The tail bone is well known bony structure at the end of the spine. Known as the coccyx (Greek word for cuckoo), it gets its name due its beak-like appearance due to the bend in the fused vertebrae which make up its bony length. It usually is convex on the back side and concave on the stomach side. It does attach to the sacrum through muscular and fascial attachments and can be a fixed attachment or actually that of a true joint where it joins to the sacrum.
Pain in the tailbone (coccyx) is known as coccydynia. There are a wide variety of reasons one can have coccygeal pain that is not due to trauma. (e.g., fractured coccyx or dislocation at an intercoccygeal joint) Chronic sitting is one reason which can put pressure on the coccyx causing a strain. One may be more prone to coccygeal strain if overweight causing a posterior subluxation of the coccyx. Conversely, if one is very thin with little subcutaneous fat to protect the bone it may develop bony spicules due to chronic pressure. Interestingly, coccydynia occurs much more frequently in women by a reported four to five times greater frequency than in men.
Treatments for coccydynia are usually non-surgical in nature including oral medications, protective cushioning and local anesthetic injections. When all else fails, surgical coccygectomy can be done but this is associated with significant after surgery discomfort and a prolonged recovery.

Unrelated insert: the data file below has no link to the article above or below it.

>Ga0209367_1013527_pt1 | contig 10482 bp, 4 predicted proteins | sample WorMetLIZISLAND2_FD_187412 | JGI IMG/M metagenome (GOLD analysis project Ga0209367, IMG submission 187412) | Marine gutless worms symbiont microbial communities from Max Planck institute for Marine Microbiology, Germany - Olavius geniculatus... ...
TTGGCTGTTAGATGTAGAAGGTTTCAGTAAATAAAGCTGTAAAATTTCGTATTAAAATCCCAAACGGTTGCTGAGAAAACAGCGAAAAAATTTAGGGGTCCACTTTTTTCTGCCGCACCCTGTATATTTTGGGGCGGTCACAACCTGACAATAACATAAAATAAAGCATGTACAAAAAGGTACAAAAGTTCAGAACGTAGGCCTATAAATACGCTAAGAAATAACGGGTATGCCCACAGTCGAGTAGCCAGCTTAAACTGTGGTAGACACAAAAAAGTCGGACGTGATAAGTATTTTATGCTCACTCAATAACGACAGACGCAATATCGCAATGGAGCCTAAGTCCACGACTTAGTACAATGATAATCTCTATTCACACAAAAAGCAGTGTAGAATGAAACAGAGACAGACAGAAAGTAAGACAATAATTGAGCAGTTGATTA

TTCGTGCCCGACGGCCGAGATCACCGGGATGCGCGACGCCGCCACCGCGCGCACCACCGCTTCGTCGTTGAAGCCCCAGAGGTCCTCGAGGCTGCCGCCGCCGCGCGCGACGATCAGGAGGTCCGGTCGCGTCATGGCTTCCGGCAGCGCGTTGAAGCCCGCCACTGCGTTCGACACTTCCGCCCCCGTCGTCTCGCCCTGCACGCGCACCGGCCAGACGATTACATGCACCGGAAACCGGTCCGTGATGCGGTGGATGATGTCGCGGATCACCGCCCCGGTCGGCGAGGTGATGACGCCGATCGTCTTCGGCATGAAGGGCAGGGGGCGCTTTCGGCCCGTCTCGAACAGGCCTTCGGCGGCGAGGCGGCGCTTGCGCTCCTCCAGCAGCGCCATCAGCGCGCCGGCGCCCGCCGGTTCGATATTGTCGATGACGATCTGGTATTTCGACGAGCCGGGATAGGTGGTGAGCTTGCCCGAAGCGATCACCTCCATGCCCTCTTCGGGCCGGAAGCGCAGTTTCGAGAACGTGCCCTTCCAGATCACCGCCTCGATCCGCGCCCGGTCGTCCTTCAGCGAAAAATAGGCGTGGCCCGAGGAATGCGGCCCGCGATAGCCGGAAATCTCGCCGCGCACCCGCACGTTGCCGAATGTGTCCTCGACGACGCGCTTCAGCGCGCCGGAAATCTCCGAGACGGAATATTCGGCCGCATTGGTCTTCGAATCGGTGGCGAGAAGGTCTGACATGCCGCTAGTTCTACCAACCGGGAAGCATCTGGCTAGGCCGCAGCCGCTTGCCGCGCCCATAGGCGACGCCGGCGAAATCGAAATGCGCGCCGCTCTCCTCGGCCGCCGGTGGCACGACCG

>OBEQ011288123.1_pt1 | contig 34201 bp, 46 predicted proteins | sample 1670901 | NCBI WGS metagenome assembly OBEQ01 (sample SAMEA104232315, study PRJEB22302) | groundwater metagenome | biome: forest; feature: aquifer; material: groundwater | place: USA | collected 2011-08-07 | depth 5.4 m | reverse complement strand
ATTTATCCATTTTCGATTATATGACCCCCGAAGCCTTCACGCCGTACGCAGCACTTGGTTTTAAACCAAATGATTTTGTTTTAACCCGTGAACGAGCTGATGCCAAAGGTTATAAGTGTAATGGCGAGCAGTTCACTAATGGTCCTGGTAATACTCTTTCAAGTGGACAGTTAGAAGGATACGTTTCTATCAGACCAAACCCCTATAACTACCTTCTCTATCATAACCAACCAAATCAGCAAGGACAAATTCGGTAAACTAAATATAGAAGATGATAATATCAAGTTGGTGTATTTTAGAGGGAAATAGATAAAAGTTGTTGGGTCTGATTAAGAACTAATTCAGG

An alternative surgical option is a dermal-fat graft. Rather than removing the coccygeal bone, adding a protective tissue layer for additional cushioning is an option in very thin people. A dermal-fat graft can be harvested from any abdominal scar or from making a small low horizontal abdominal incision. (like that of a c-section) Using a small vertical incision (no greater than 3 cms) a subcutaneous tunnel is made right over the coccyx. The dermal-fat graft is placed into the tunnel and the skin closed over it.
Dermal-fat grafts have a great propensity for a high take rate if they are not unduly large. They quickly become revascularized and incorporated into the surrounding tissue. By adding an additional fat layer over the coccyx, a cushioning effect can be obtained. In the properly selected coccydynia patient who has a very thin soft tissue cover over the coccyx, adding a dermal-fat graft can help alleviate chronic discomfort.
Dr. Barry Eppley